Indian workers get less wage premium in US than English-speaking immigrants: Study
- According to the study, American companies hire foreign students due to skills shortage and not because they are a source of cheap labour.
American companies hire foreign students due to skills shortage and not because they are a source of cheap labour, according to a new working paper by the Center for Growth and Opportunity, a university-based academic research centre in Utah. The previous administration had introduced a series of changes in visa policy, including a temporary ban on employment-based nonimmigrant visas, intended to prevent US employers from hiring low-cost foreign workers and push the so-called protectionist policy.
During the last days of the Trump administration, the then secretary of labour Eugene Scalia had said that the administration was taking those steps to strengthen “wage protections, address abuses in visa programs, and protect American workers from being undercut by cheaper foreign labour.”
US President Joe Biden on Thursday let the ban on foreign workers visa, including H-1B, lapse amid ongoing policy debates over the use of work visas by American companies to hire foreign professionals. H-1B visa, B-1 and B-2 visas, and F-1 visa are some prominent non-immigrant visas.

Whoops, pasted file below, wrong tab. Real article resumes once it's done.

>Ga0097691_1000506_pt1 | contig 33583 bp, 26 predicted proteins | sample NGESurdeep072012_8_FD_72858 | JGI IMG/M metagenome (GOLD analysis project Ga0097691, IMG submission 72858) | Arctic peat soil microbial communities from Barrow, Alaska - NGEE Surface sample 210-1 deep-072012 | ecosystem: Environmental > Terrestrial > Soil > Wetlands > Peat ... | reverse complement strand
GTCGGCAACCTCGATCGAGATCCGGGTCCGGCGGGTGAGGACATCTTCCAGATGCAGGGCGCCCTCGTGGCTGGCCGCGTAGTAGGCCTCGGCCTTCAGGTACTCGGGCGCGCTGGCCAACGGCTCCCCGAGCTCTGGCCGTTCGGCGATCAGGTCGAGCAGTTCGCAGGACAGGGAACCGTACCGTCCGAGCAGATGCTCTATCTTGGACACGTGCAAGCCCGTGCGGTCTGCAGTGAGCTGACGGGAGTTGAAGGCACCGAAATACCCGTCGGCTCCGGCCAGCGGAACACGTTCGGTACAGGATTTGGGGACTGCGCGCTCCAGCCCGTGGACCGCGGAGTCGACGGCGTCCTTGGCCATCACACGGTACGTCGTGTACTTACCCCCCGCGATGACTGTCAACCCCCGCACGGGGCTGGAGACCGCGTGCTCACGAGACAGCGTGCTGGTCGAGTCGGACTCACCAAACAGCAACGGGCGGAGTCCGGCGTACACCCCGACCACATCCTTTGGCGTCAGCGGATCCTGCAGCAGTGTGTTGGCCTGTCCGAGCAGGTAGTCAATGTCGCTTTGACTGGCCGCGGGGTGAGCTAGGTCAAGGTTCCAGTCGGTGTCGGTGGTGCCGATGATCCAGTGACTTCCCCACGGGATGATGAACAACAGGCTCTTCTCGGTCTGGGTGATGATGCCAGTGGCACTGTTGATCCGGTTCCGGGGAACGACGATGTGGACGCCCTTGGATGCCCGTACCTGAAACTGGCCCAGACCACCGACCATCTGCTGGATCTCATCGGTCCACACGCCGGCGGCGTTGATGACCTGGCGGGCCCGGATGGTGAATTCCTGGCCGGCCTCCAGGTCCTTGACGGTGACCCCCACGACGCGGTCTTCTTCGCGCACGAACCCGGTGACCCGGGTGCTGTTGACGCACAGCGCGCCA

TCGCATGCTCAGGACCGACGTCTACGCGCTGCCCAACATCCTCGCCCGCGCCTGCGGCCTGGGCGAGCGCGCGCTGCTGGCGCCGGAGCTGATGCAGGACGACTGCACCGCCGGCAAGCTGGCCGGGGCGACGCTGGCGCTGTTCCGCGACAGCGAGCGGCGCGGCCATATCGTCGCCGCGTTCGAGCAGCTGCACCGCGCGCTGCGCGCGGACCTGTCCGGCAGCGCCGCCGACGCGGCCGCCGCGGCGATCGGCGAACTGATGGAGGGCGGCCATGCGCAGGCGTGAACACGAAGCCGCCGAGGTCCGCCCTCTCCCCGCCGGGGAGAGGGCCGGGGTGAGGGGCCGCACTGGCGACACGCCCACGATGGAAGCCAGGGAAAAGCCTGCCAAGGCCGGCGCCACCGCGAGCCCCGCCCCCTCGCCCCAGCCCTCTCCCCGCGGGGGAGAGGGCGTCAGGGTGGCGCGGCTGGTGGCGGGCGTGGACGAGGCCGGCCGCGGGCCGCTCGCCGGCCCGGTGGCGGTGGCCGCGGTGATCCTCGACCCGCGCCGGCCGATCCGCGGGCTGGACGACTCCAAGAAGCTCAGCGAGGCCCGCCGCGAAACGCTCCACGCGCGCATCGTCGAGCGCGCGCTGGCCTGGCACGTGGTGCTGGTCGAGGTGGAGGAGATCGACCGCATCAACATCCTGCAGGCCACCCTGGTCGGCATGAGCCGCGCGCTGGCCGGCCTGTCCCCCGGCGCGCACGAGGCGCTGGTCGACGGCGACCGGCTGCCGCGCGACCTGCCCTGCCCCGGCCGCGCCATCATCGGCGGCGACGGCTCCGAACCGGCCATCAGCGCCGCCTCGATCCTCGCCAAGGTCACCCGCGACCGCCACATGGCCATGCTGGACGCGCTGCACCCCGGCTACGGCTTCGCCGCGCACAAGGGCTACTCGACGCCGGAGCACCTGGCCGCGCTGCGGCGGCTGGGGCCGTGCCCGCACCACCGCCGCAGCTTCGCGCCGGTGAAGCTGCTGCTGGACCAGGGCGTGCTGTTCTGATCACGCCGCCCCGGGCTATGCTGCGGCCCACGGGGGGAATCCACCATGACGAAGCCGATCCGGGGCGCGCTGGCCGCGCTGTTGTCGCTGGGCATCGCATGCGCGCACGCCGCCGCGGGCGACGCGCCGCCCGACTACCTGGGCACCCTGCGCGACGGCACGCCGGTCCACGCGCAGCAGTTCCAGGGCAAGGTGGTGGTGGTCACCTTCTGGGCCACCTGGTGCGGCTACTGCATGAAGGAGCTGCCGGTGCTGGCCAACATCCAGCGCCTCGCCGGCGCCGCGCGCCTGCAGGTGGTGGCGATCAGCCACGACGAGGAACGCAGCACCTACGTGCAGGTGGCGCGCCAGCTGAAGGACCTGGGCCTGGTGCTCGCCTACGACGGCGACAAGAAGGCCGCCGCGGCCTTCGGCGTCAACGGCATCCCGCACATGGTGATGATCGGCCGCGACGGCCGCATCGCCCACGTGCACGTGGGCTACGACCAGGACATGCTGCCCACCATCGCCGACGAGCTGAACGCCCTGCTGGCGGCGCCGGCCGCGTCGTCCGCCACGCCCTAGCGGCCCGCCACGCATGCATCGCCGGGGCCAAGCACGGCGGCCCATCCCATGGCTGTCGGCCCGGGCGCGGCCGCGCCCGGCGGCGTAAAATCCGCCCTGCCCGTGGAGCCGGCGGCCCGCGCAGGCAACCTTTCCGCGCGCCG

H1-B visa allows US employers to temporarily hire foreign workers in speciality occupations that require theoretical or technical expertise. Indian IT professionals looking for onshore opportunities heavily depend on H-1B.
Omid Bagheri, assistant professor of Economics at the Kent State University at Salem (Oregon) and author of the study, examined the wage gap between college graduate immigrants working in the US on a work visa and their native counterparts. Bagheri suggested that the demand for skilled workers exceeds the supply of skilled workers in the United States and companies pay “significant premiums to hire foreign workers.”
The study estimated that on average, skilled immigrants with temporary work visas have a wage premium of 29.5% compared to similar natives. However, the wage premium, according to the study, is less for individuals originally from countries like India and Iran and more for English-speaking immigrants. The findings also showed a significant decline in the wage premium from 2010 to 2017.
"The immigrants’ wage premium that we found in this study might suggest that the demand for these workers outweighs the supply," the author noted.
According to the report, easing immigration rules for foreign workers may be very helpful to the US economy and even prevent companies from moving jobs overseas. It further suggested that the US needs to encourage native-born workers to pursue training and education that meets the needs of its labour market.